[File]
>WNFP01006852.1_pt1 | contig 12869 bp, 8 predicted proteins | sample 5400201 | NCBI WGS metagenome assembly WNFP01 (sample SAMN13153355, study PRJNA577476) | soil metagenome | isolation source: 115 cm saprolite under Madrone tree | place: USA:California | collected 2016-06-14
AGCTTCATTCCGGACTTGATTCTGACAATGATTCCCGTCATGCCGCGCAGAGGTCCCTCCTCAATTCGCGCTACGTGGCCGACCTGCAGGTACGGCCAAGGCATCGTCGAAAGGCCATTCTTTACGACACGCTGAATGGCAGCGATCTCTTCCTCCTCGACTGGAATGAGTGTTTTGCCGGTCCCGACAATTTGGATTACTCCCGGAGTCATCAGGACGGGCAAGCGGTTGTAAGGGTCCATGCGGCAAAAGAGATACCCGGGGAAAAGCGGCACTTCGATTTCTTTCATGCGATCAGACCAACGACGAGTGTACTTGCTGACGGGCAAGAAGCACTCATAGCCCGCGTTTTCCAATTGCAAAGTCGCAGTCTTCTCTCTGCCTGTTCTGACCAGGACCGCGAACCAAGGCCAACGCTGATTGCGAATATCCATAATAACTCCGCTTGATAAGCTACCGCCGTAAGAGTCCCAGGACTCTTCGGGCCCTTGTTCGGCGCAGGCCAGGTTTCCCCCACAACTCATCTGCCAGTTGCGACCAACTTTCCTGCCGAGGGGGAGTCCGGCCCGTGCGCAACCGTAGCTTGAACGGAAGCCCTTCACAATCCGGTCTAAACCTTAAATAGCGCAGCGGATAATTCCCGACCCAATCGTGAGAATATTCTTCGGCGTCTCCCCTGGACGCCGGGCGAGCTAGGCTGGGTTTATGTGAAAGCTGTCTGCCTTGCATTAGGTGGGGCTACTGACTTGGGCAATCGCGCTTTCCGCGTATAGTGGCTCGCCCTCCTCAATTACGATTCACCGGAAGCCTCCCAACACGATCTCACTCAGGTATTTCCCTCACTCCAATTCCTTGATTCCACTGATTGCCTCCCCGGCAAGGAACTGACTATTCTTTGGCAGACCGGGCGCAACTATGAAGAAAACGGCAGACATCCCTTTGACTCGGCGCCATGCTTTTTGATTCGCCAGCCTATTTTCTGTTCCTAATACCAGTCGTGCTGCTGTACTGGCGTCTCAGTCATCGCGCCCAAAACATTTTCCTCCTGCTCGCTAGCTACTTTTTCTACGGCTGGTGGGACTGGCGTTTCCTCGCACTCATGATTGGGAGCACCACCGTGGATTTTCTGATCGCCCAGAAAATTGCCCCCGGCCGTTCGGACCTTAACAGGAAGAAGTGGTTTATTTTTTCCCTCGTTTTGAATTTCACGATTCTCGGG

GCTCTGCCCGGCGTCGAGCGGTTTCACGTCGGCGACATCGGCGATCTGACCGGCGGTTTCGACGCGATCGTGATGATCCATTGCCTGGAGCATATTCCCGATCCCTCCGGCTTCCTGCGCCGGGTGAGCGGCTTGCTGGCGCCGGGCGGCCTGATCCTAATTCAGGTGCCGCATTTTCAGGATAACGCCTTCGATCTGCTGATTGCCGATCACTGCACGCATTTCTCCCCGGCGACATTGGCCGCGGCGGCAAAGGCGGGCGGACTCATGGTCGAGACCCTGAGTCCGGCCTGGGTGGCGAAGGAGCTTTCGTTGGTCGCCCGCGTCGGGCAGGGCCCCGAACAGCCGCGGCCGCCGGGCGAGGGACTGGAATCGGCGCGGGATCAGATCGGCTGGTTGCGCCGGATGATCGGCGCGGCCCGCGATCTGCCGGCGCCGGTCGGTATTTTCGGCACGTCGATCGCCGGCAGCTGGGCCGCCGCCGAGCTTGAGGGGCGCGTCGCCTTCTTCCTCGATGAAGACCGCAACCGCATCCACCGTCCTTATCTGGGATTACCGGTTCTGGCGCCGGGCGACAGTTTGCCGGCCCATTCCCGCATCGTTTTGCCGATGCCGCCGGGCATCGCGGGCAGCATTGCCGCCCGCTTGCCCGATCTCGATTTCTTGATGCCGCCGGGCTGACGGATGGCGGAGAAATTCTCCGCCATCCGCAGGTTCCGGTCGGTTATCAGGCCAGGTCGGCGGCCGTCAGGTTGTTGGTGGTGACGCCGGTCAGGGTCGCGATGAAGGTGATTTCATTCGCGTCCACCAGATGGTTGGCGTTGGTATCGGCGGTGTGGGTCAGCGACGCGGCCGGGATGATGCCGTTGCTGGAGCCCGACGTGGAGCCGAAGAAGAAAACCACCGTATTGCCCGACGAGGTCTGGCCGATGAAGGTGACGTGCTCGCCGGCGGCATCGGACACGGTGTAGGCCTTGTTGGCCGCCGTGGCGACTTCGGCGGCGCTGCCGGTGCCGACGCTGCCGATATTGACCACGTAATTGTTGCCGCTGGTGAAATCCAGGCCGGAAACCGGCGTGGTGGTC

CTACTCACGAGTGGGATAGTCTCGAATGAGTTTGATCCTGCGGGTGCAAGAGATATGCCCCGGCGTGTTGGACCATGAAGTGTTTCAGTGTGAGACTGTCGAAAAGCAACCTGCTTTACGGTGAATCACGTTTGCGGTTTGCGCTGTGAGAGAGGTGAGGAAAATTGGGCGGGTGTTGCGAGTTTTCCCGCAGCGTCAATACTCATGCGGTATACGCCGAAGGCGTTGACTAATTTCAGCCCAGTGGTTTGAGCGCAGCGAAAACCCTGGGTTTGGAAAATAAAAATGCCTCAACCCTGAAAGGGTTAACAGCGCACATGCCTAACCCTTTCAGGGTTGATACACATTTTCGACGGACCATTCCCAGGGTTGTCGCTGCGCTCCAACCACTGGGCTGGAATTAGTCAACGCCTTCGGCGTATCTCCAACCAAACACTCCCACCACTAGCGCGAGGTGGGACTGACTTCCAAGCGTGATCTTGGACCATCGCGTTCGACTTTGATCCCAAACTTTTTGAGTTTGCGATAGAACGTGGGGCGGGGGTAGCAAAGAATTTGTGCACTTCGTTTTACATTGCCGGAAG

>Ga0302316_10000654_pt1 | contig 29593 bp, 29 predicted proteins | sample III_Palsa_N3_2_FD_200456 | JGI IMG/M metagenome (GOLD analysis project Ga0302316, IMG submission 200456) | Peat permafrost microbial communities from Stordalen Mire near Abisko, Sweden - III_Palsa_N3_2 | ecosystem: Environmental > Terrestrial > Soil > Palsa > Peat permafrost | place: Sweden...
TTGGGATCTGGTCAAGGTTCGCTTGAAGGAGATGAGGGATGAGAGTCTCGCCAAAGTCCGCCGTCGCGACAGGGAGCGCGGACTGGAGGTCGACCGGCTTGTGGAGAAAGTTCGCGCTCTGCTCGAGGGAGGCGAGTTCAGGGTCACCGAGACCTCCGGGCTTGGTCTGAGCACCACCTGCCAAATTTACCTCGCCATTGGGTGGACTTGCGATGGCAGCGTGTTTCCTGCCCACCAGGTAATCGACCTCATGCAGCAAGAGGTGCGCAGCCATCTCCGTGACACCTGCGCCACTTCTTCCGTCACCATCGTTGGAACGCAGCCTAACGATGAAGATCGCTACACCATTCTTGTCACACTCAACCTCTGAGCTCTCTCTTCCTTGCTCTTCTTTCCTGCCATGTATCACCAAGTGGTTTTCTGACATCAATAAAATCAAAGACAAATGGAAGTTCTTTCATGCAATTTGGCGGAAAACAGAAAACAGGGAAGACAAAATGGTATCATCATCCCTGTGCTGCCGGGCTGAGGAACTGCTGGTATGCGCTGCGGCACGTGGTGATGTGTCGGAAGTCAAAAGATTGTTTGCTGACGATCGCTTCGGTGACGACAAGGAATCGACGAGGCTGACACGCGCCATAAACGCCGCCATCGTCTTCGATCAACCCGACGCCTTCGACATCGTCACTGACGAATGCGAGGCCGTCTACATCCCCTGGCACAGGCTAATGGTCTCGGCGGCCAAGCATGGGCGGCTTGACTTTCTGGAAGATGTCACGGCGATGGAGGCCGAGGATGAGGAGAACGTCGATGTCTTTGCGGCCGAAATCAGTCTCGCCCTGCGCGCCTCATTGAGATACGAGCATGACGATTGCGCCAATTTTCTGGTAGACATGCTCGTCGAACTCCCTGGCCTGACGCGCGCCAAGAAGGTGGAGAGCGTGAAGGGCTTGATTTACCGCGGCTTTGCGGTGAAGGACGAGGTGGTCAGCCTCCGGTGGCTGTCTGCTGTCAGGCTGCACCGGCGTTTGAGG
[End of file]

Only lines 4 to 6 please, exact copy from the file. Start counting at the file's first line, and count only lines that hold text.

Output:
CTACTCACGAGTGGGATAGTCTCGAATGAGTTTGATCCTGCGGGTGCAAGAGATATGCCCCGGCGTGTTGGACCATGAAGTGTTTCAGTGTGAGACTGTCGAAAAGCAACCTGCTTTACGGTGAATCACGTTTGCGGTTTGCGCTGTGAGAGAGGTGAGGAAAATTGGGCGGGTGTTGCGAGTTTTCCCGCAGCGTCAATACTCATGCGGTATACGCCGAAGGCGTTGACTAATTTCAGCCCAGTGGTTTGAGCGCAGCGAAAACCCTGGGTTTGGAAAATAAAAATGCCTCAACCCTGAAAGGGTTAACAGCGCACATGCCTAACCCTTTCAGGGTTGATACACATTTTCGACGGACCATTCCCAGGGTTGTCGCTGCGCTCCAACCACTGGGCTGGAATTAGTCAACGCCTTCGGCGTATCTCCAACCAAACACTCCCACCACTAGCGCGAGGTGGGACTGACTTCCAAGCGTGATCTTGGACCATCGCGTTCGACTTTGATCCCAAACTTTTTGAGTTTGCGATAGAACGTGGGGCGGGGGTAGCAAAGAATTTGTGCACTTCGTTTTACATTGCCGGAAG

>Ga0302316_10000654_pt1 | contig 29593 bp, 29 predicted proteins | sample III_Palsa_N3_2_FD_200456 | JGI IMG/M metagenome (GOLD analysis project Ga0302316, IMG submission 200456) | Peat permafrost microbial communities from Stordalen Mire near Abisko, Sweden - III_Palsa_N3_2 | ecosystem: Environmental > Terrestrial > Soil > Palsa > Peat permafrost | place: Sweden...
TTGGGATCTGGTCAAGGTTCGCTTGAAGGAGATGAGGGATGAGAGTCTCGCCAAAGTCCGCCGTCGCGACAGGGAGCGCGGACTGGAGGTCGACCGGCTTGTGGAGAAAGTTCGCGCTCTGCTCGAGGGAGGCGAGTTCAGGGTCACCGAGACCTCCGGGCTTGGTCTGAGCACCACCTGCCAAATTTACCTCGCCATTGGGTGGACTTGCGATGGCAGCGTGTTTCCTGCCCACCAGGTAATCGACCTCATGCAGCAAGAGGTGCGCAGCCATCTCCGTGACACCTGCGCCACTTCTTCCGTCACCATCGTTGGAACGCAGCCTAACGATGAAGATCGCTACACCATTCTTGTCACACTCAACCTCTGAGCTCTCTCTTCCTTGCTCTTCTTTCCTGCCATGTATCACCAAGTGGTTTTCTGACATCAATAAAATCAAAGACAAATGGAAGTTCTTTCATGCAATTTGGCGGAAAACAGAAAACAGGGAAGACAAAATGGTATCATCATCCCTGTGCTGCCGGGCTGAGGAACTGCTGGTATGCGCTGCGGCACGTGGTGATGTGTCGGAAGTCAAAAGATTGTTTGCTGACGATCGCTTCGGTGACGACAAGGAATCGACGAGGCTGACACGCGCCATAAACGCCGCCATCGTCTTCGATCAACCCGACGCCTTCGACATCGTCACTGACGAATGCGAGGCCGTCTACATCCCCTGGCACAGGCTAATGGTCTCGGCGGCCAAGCATGGGCGGCTTGACTTTCTGGAAGATGTCACGGCGATGGAGGCCGAGGATGAGGAGAACGTCGATGTCTTTGCGGCCGAAATCAGTCTCGCCCTGCGCGCCTCATTGAGATACGAGCATGACGATTGCGCCAATTTTCTGGTAGACATGCTCGTCGAACTCCCTGGCCTGACGCGCGCCAAGAAGGTGGAGAGCGTGAAGGGCTTGATTTACCGCGGCTTTGCGGTGAAGGACGAGGTGGTCAGCCTCCGGTGGCTGTCTGCTGTCAGGCTGCACCGGCGTTTGAGG